Aug 04

Ideas for adding the “wow factor” to your home

A guide to the design features that make a new home extra special.

Designing a house is a complicated business.  There are an almost incalculable number of decisions and variables that shape the design process, and therefore, your home.  Well designed unique homes are desirable, lovely to live in and ultimately more valuable than off the shelf alternatives.  All too often self-builders and those doing major renovationsend up – thanks to the constraints of space and budget, a designer with limited vision or simply timidity about any building work out of the ordinary – with a bland home too.  To avoid being sucked into bland you need a good design early on, and you need to stick to it.  There are luckily, a few straightforward ideas that will help you (and your designer) create a home that punches well above its weight.

Make space for the stairs

Dont simply shoehorn the staircase in.  They can be mean, narrow and tucked away (as per developer homes) or have drama and excitement.  Stairs are always an expense but with some clever design and not a lot of extra money you can transform stairs form a perfunctory necessity into a show stopper.  Try to put stairs in a double height space to accentuate the connection between levels and therefore creating extra interest.

No more tiny doors

Why do people stick to bland standard sized doors when a large door blank and an extra set of hinges cost just a few extra pounds? Dont go wider go taller – as it draws the eye up accentuating height and space.

Raise the ceiling

One of the things that sets the bland mode in new developer houses is measly ceiling heights.  Almost invariably 2.4 meters and in many cases less, such ceiling heights create a feeling of slight claustrophobia and give wider, longer rooms an unsettling letterbox feel.   The increasing invasion of downlights, smoke detectors, air ducts and speakers that litter ceiling sonly increase this top-heavy feel.  The good news is that high ceilings make small rooms feel generous and are an absolute must for large spaces.  Big rooms with 2.4m ceilings feel squat.  You can easily attain that feeling of grandeur by designing ceiling heights of at least 2.7 meters and preferably 2.9.  The extra materials used will add cost to the build but its worth it for a luxurious feeling of space.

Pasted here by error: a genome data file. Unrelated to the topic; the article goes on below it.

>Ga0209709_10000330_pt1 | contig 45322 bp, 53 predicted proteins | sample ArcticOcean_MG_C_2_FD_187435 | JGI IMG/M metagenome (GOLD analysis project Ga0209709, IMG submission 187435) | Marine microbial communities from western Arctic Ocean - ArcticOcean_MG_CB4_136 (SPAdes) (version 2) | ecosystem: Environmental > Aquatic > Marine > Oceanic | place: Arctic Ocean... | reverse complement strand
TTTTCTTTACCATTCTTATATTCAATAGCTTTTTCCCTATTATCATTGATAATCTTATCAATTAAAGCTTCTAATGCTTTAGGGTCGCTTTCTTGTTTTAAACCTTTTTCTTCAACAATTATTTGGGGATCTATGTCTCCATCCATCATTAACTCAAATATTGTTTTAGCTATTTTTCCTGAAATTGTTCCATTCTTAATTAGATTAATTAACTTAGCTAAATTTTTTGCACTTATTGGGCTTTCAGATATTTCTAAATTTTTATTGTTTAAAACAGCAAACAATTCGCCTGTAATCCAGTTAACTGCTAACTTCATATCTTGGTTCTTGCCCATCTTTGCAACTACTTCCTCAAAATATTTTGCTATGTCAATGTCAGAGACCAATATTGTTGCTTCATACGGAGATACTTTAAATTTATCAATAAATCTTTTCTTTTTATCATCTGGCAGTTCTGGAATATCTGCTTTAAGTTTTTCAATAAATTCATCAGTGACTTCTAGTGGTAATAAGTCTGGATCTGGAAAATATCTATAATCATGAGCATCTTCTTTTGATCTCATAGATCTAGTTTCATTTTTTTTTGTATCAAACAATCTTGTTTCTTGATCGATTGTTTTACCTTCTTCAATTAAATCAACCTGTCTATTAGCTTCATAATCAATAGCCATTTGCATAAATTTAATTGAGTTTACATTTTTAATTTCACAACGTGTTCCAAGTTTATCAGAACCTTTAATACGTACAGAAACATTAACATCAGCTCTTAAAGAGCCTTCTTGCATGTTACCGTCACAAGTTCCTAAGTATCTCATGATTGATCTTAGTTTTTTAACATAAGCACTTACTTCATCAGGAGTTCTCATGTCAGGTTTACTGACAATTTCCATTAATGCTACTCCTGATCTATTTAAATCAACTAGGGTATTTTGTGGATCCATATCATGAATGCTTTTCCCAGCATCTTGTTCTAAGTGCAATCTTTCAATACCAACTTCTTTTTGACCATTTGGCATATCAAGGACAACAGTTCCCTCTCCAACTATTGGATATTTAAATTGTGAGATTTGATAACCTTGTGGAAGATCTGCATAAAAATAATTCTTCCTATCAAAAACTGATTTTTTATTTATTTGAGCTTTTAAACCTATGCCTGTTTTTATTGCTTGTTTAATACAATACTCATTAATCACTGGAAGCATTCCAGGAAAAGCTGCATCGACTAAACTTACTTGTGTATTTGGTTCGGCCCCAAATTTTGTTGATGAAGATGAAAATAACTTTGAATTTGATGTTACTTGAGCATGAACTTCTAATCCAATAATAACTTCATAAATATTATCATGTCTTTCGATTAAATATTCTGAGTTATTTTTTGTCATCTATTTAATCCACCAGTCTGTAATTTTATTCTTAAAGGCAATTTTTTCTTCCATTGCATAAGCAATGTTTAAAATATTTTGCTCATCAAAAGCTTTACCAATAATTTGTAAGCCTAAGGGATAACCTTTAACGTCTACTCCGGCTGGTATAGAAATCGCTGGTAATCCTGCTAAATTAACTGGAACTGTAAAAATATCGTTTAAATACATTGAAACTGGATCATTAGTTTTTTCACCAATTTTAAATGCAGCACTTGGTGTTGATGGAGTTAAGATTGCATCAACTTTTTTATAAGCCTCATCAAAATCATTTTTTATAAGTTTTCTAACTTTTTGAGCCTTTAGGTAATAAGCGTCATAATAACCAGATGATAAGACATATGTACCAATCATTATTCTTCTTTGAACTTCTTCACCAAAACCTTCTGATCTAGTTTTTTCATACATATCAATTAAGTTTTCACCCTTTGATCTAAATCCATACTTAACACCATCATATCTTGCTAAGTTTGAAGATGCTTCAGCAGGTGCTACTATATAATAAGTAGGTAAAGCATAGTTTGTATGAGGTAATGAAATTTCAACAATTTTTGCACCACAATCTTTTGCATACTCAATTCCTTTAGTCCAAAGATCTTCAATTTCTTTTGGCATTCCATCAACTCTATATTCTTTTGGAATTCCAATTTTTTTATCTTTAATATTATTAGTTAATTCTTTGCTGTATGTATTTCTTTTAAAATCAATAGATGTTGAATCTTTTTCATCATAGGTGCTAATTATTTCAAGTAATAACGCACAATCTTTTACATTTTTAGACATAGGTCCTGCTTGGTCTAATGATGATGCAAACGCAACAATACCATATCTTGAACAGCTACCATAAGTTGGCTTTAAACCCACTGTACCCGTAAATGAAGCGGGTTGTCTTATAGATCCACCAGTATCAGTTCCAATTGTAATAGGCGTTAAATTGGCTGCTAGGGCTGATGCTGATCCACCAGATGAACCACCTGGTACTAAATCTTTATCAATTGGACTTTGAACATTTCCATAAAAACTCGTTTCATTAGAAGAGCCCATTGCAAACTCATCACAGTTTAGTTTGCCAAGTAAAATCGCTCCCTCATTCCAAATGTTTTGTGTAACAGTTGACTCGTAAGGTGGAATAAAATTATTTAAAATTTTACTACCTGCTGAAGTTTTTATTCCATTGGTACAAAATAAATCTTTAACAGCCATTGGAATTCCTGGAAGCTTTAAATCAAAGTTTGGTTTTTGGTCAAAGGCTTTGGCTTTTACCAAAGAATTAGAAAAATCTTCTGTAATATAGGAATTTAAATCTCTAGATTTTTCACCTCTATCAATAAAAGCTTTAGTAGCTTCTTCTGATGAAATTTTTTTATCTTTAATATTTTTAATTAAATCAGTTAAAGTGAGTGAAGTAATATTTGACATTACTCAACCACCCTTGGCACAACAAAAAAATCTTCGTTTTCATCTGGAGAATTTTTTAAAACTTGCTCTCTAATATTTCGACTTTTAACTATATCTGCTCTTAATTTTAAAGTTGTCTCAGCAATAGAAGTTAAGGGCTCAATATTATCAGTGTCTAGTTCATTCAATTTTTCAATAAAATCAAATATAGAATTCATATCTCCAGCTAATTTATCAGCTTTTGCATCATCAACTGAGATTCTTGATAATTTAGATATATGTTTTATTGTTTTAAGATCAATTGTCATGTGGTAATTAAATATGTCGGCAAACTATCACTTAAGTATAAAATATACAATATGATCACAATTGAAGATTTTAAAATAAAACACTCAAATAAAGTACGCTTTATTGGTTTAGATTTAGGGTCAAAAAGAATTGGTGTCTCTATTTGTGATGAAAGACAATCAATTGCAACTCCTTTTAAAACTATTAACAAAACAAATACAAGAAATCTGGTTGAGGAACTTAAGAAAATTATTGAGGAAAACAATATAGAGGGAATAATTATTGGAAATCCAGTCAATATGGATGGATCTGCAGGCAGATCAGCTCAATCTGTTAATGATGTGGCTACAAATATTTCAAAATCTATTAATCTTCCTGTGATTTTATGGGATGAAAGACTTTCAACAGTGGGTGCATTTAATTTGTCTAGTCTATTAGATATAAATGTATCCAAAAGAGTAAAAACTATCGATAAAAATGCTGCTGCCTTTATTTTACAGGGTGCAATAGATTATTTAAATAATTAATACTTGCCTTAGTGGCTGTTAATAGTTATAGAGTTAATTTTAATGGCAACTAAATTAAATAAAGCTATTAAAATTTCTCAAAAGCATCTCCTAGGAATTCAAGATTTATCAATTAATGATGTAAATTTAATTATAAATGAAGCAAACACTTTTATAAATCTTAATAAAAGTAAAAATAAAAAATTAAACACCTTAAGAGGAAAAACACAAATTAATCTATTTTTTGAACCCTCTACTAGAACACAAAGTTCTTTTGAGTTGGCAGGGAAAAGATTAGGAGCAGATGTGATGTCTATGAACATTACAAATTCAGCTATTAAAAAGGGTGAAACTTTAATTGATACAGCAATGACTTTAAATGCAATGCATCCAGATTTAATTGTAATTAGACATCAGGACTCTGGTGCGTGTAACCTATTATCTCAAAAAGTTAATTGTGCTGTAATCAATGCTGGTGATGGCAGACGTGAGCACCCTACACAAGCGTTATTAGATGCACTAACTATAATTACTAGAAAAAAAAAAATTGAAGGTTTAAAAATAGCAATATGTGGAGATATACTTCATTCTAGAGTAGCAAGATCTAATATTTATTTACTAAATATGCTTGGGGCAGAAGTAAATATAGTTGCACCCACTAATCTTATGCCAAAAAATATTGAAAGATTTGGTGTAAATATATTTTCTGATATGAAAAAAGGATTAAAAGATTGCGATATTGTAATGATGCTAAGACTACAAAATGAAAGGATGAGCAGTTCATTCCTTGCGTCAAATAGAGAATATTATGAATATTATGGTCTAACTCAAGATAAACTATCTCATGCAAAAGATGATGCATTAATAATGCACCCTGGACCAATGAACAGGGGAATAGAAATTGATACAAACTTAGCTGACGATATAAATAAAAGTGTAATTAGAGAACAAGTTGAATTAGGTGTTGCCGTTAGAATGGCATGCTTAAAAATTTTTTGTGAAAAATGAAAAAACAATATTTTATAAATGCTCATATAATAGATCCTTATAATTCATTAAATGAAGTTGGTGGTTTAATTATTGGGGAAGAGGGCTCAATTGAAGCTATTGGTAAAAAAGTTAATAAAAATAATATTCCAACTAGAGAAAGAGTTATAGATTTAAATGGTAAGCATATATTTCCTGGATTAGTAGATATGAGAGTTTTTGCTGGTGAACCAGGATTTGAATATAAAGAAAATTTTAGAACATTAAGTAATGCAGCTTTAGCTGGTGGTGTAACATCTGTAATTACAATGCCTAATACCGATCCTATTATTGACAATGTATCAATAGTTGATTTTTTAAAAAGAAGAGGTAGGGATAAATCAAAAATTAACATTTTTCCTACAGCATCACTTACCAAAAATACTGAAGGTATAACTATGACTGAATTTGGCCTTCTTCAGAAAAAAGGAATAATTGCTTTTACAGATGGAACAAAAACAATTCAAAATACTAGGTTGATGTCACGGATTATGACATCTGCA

Position windows from inside out

Far too often windows are placed to look symmetrical and neat on an elevation.  The real function of windows is to create views and bring in light – not as a decoration for the exterior.  Start by placing windows from the inside out and then try to make the elevation work.

A big front door

As a central part of the arrival experience, the front door is always worth spending money on to get right.  Much like the hall, it sets the tone.  Go wide and go tall.

Double height

There is huge pressure on self builders and renovators – especially with the growing trend in valuing houses using floor area – to do away with double height spaces.  This is a mistake – double heights don’t waste space, they make space.  In many ways it is the perception of space rather than a measurement that defines how a home feels.  Use every opportunity to connect the different levels in a building with views and light creating interesting shapes, light effects and a dynamic experience.

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